Lonergan looking for culture shift

Men’s basketball head coach Mike Lonergan’s team has a chance to tie its league record at 2-2 Wednesday night, when Richmond heads to the Smith Center.

After a GW victory in its first conference home game against Rhode Island Jan. 11, a win Lonergan calls “really important,” the chance for the Colonials to pull even in their A-10 record is crucial, the coach said Monday morning.

And while Lonergan’s communicating that to his players, he also has an idea of what the program’s priorities need to be in order to turn its play around.

“We’ve got to play with much greater intensity. We’ve got to increase the talent level, and, for this year, my staff and myself have to do a better job of figuring out what our strengths are as a team. We’re a poor shooting team right now, but more disappointing is we’re a poor defensive team,” Lonergan said. “We have to try to get a culture where defense and rebounds are very important.”

The team needs to take advantage of being at home to strengthen that side of its play, Lonergan added, especially after an effort against Harvard Jan. 14 that saw crucial failures across the court, particularly in the first half of the game.

The team needs more consistency, Lonergan said. The lack of continually strong play is evident in games, where the Colonials have established a pattern of struggling to string two complete halves together. While most glaring against the Crimson, in which GW shot just 13 percent in the first half before improving to 40 percent from the floor in the second, it’s been an unwelcome trend for the Colonials throughout the season. GW routinely struggles before the break, and despite improving its play after halftime, can’t overcome the difference (down 20 to Harvard entering the second) in the remaining 20 minutes of the game.

The breakdowns are individual, Lonergan said, but spread across the court and throughout the roster.

“We have three or four guys doing a great job, but then we have a letdown from individual players,” Lonergan said.

The inconsistency spreads to specific players, Lonergan added. He highlighted junior guard Lasan Kromah as an example, juxtaposing Kromah’s strong performances earlier in the season with his recent struggles. Part of that could be due to Kromah sitting out last season, Lonergan allowed, but he underlined that the team needs the guard to finish strong.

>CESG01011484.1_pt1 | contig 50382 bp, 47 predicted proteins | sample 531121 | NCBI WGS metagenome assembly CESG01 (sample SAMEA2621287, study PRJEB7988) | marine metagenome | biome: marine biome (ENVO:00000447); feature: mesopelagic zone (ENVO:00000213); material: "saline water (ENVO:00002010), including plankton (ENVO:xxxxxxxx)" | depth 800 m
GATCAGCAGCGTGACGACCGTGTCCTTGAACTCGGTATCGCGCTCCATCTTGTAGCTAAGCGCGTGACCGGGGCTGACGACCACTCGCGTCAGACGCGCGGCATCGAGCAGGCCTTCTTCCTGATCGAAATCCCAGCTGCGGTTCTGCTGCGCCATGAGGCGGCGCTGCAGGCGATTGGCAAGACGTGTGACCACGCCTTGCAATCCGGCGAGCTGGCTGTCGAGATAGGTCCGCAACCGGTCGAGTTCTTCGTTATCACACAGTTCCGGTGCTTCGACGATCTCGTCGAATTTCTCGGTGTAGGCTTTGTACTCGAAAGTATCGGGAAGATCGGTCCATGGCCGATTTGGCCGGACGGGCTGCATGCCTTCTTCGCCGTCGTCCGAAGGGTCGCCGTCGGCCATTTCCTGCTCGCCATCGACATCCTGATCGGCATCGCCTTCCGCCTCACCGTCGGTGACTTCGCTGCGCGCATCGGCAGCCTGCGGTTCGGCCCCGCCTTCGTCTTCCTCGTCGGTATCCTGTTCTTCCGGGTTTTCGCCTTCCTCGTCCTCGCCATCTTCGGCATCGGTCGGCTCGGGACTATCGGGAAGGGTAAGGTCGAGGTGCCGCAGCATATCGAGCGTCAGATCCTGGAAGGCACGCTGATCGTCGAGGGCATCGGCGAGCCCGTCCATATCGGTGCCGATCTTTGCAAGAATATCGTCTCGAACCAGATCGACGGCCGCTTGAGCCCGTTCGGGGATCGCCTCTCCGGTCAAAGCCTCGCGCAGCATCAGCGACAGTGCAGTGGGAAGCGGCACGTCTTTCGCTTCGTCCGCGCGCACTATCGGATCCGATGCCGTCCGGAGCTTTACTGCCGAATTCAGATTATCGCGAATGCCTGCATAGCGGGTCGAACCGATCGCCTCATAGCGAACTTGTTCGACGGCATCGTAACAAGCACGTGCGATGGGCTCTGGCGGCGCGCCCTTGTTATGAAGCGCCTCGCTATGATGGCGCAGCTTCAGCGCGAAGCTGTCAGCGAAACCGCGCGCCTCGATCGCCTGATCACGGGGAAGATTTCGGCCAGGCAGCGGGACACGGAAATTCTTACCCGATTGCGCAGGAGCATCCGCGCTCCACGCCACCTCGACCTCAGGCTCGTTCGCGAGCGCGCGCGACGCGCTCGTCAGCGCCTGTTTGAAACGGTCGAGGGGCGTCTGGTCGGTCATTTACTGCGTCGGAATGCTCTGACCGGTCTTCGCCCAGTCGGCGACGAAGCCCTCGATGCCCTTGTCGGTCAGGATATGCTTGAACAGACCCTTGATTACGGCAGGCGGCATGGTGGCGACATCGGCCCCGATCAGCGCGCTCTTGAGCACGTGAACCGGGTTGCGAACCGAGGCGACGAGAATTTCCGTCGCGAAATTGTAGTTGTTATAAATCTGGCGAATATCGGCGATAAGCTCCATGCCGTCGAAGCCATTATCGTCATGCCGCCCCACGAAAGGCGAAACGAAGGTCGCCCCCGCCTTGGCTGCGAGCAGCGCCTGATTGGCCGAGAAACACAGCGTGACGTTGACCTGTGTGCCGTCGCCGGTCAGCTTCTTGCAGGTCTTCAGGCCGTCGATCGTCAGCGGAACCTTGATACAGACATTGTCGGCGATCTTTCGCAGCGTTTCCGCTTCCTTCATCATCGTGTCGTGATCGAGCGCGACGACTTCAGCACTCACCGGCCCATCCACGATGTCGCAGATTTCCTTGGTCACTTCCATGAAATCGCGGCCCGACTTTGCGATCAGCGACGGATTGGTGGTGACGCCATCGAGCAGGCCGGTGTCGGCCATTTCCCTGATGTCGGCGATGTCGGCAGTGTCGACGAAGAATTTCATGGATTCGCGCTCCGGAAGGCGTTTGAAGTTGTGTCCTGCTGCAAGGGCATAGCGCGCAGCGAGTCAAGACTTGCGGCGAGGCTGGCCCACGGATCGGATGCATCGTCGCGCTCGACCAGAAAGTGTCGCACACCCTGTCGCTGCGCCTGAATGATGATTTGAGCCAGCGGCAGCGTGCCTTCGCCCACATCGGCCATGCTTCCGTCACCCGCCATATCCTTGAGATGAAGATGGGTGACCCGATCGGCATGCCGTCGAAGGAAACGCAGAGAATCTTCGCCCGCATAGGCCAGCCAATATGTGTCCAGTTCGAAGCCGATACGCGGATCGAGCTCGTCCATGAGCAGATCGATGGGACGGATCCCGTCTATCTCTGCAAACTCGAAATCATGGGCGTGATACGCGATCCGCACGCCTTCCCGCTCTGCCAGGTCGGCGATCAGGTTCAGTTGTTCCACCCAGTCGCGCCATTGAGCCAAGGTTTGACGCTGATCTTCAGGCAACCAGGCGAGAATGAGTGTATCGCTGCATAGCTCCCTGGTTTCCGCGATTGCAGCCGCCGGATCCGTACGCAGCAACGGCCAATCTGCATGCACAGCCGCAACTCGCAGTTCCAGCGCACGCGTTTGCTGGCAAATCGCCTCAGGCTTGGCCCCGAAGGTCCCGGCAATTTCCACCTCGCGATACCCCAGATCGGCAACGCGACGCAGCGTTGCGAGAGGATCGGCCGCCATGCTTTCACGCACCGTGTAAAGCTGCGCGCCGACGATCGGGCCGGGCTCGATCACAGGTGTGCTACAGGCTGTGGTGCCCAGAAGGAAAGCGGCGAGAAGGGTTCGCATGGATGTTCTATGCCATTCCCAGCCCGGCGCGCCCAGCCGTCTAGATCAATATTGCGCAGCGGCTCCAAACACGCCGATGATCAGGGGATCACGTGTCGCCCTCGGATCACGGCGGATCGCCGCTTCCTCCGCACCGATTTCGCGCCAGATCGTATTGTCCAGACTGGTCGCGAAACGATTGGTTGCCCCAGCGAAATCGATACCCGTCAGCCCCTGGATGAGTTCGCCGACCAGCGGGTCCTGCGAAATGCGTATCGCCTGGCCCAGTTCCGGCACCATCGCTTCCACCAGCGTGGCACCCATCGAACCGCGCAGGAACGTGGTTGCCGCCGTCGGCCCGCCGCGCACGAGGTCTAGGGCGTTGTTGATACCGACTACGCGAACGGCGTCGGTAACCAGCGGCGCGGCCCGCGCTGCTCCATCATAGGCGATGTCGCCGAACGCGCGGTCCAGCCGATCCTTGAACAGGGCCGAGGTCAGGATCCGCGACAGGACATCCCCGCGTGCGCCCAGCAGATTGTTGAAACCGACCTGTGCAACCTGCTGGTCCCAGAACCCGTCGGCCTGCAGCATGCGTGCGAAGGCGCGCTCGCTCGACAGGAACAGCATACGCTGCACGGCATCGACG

Another player Lonergan wants to see become a more consistent force is junior forward David Pellom, who started against Harvard, but will be pulled from the starting lineup against Richmond.

“Dave’s not going to start in our next game. Starting is a privilege, and it’s not all basketball related and he did not have a good game against Harvard. He had some moments with the referees, running his mouth a little,” Longeran said. “He did a great job against Rhode Island, but he’s going to start when he shows the maturity level to be a starter. He’ll be in and out of the starting lineup. He’s come a long way with his maturity level, but he has a long way to go.”

After the loss to the Crimson, senior guard Tony Taylor said the team’s captains would host a players-only meeting to address turning the season – and GW’s play – around. While Lonergan said he wasn’t aware of the content of the meeting, he was pleased with its intent – saying it showed the sort of leadership he’s pushed Taylor and the other seniors to exhibit this season.

“I didn’t know anything about that, and I think that’s great, if they want to have a players-only meeting. It shows me they care, and I’m fine with that. But I tell the players all the time, talk is cheap, and we have to start getting better on the court,” Lonergan said. “ I know [the seniors] all want to win, and maybe they can reach some of the guys on the team I’ve had trouble getting to play to their full potential.”

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